Worms & Maggots

Today we’re looking at the words for worm, maggot and related things in Celtic languages.

Earth Worm

Words marked with a * are reconstructions.

Proto-Celtic *kʷrimis = worm
Old Irish (Goídelc) cruim [kruṽʲ] = maggot, worm
crumdoma = maggot heap
Middle Irish (Gaoidhleag) cruim, crúim = worm, maggot
crumach = full of reptiles
crumdoma = dunghill
cromóc = maggot
Irish (Gaeilge) cruimh = maggot, larva, grub, tiny insect, worm
crumhóg = maggot
cruimheach = maggoty
cruimheachán = venemous person
Scottish Gaelic (Gàidhlig) cnuimh [krɯ̃ĩv] = maggot, grub, worm
cnuimheach [krɯ̃ĩvəx] = maggoty
cnuimheag [krɯ̃ĩvag] = maggot, grub, worm
cnuimhneag [krɯ̃ĩvn̪ˠʲag] = maggot, worm
Manx (Gaelg) crooag = (flesh) worm, grub, maggot, worm
crooagagh = maggoty, wormy
Proto-Brythonic *prɨβ̃ [ˈprɨβ̃] = worm
Old Welsh prem = insect, fly, larva, maggot, grub, worm
Middle Welsh (Kymraec) pryuet, pryf = insect, fly, larva, maggot, grub, worm
pryuyedic = abounding in / infested with worms or maggots
Welsh (Cymraeg) pryf [prɨːv/priːv] = insect, fly, larva, maggot, grub, worm
pryfedaf, pryfedu, pryfedo = to breed worms of maggots, to become infested with worms or maggots
pryfediad = worm or maggot infestation
pryfedig = wormeaten, maggoty
pryfeteg = entomology
pryfiedig = abounding in / infested with worms or maggots
Middle Cornish (Cernewec) pref, prêv, pryf = any small animal, a vermin, an insect, a worm, a reptile
Cornish (Kernewek) pryv, prev = crawling animal, grub, insect, worm, weevil
pryv del = caterpillar
pryv prenn woodworm
pryvladher = insecticide
Middle Breton (Brezonec) preff, preuet, prenvv = worm
Breton (Brezhoneg) preñv = worm
preñvedik = vermiculated
preñvek = vermicular, wormlike, wormy
eneppreñveg, eneppreñvek = wormable

Etymology: from PIE *kʷŕ̥mis (worm) [source]. Words from the same root include cirmenis (maggot, grub) in Latvian, kirmis (worm) in Lithuanian, käärme (snake) in Finnish, کرم (kerm – worm) in Persian, and červ (worm, maggot) in Czech and Slovak [source].

Old Irish (Goídelc) dorb = worm, larva
Middle Irish (Gaoidhleag) dorb = small insect or worm
Irish (Gaeilge) doirb [kɑbʲ/kabʲ] = water beelte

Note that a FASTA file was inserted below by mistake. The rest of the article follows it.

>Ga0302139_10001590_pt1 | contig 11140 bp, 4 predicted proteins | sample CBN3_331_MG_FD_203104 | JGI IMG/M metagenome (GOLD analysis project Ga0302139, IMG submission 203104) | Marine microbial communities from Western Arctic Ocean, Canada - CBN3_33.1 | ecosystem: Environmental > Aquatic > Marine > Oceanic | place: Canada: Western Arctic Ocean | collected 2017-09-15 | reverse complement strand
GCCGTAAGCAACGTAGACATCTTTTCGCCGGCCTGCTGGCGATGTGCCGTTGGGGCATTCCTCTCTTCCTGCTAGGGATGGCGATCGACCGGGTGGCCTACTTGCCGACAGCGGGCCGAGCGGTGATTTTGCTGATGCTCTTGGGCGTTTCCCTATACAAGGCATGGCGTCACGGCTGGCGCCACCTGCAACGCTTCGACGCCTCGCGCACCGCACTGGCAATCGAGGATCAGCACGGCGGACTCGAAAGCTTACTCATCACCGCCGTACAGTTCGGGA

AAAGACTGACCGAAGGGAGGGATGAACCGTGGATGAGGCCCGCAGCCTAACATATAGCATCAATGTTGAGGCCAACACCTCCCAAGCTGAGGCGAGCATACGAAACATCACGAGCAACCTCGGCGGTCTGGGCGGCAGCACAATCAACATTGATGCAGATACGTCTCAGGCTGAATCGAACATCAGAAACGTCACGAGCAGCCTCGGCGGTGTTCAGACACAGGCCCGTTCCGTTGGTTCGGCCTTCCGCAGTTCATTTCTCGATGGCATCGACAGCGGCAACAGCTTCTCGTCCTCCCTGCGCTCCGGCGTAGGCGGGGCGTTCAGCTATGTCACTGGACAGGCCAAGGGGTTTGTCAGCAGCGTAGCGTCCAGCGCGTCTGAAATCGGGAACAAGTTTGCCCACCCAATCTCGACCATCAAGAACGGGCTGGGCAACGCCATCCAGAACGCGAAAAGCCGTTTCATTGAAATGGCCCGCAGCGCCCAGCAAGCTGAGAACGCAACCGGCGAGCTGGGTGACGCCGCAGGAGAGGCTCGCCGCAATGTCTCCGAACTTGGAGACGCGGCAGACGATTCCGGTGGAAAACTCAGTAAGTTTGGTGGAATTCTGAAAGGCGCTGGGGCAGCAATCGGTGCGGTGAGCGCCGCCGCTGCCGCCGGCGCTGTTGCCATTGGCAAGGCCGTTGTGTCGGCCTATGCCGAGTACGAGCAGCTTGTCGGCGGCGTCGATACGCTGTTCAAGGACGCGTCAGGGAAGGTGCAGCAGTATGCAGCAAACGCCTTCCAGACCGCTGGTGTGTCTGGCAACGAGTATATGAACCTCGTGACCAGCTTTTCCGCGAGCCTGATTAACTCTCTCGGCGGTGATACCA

doirbeach = infested with water beetles
Scottish Gaelic (Gàidhlig) doirb [dɤrʲɤb] = unspecific term for a small/tiny/insignificant creature (e.g. minnow, worm, leech, small person)
Manx (Gaelg) durrag = cabbage worm, larva of cabbage moth

Etymology: unknown

Sources: Wiktionary, Am Faclair Beag, Online Manx Dictionary, Teanglann.ie, eDIL – Electronic Dictionary of the Irish Language, In Dúil Bélrai English – Old Irish glossary, Geiriadur Prifysgol Cymru, Gerlyver Kernewek, Lexicon Cornu-britannicum: A Dictionary of the Ancient Celtic Language of Cornwall, Dictionaire Favereau, TermOfis, Le dictionnaire diachronique du breton, Etymological Dictionary Of Proto Celtic

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Facing Opposition

Words for face and related things in Celtic languages.

Mr. Funny Face

Words marked with a * are reconstructions.

Proto-Celtic *gnūstis = face
Old Irish (Goídelc) gnúis [ɡnuːsʲ] = face
Middle Irish (Gaoidhealg) gnúis = face, countenance, disc (of sun or moon), aspect, kind, form, species
dognúisach = ill-featured, ill-favoured
Irish (Gaeilge) gnúis [ɡn̪ˠuːʃ/ɡɾˠuːʃ] = face, mien, countenance, sour expression, frown, aspect, kind, form
gnúiseach = well-favoured, good-looking.
gnúiseachán = sour-faced person.
gnúisgheal = bright-faced
gnúis-searbh = sour-faced
Scottish Gaelic (Gàidhlig) gnùis [gruːʃ] = face, countenance, visage
gnùis-dhreach = aspect
gnùis-bhrat = veil
samhla-gnùis = smiley ☺️, emoticon
maise-gnùis = cosmetics
ruadhadh-gnùis = blush
Manx (Gaelg) grooish = countenance, visage, aspect
grooish-volley = deceit, deceive
geyre-ghrooishagh = sharp-faced
sharroo-ghrooishagh = vinegar-faced
Middle Welsh (Kymraec) gnis = jaw, chin, countenance, face
Welsh (Cymraeg) gnis [miːl] = jaw, chin, countenance, face
gnisiaf, gnisio = to low, neigh, sigh, pant, groan, grumble
Cornish (Kernewek) greuv = face, front

Etymology: from the Proto-Indo-European *ǵneh₃- (to recognise, know) [source]. Words from the same roots include cognition, cunning, gnome, ignorant, know, noble and uncouth in English [source].

Proto-Celtic *enekʷos = face
Old Irish (Goídelc) enech = face, honour, reputation
Middle Irish (Gaoidhealg) enech, ainech = face, front, opposite, against, in opposition to
enechgris = face-flushing
enechlóg = honour-price
Irish (Gaeilge) oineach = honour, good name, reputation, generosity, hospitality, bounty, favour
oineachúil = generous, good-natured
eineach = face (literary)
eineachlann = ‘honour-price’, proportionate compensation, satisfaction for injury, etc
eineachras = safeguard, protection
Scottish Gaelic (Gàidhlig) eanach [ɛnəx] = honour, praise
Proto-Brythonic *ėnib = face
Old Welsh enep = face
Middle Welsh (Kymraec) wynep, wyneb, vynep = face
wynebiat, wnepiat, wynepiat = surace, facing, behaviour, aspect
wynebion, wynebyon = surface, scum, froth,
Welsh (Cymraeg) wyneb [ˈwɨnɛb / ˈwɨnab] = face, countenance, expression, grimace, surface, area, front, side, honour, respect, status, effrontery, impudence, audacity, cheek
wynebaf, wynebu = to face, look towards, confront, oppose, encourage, support
(g)wynebiad = surace, facing, behaviour, aspect
wynebion = surface, scum, froth, head (of beer), cream
(g)wynebol = honourable, worthy, facial, front, facing, promising, favourable, handsome, beautiful
Old Cornish eneb = face
Middle Cornish (Cernewec) enep, enap = face, countenance, page (of a book)
Cornish (Kernewek) enep = face, surface
enebi = to face, oppose
enebieth = opposition
Old Breton enep = face
Middle Breton (Brezonec) enep = face, resistance, opposition, opposite
Breton (Brezhoneg) eneb [ˈẽːnep] = face, opposite, honour
enebenn [e.ˈneː.bɛn] = upper, front, page
eneberezh = opposition
enebiñ = to oppose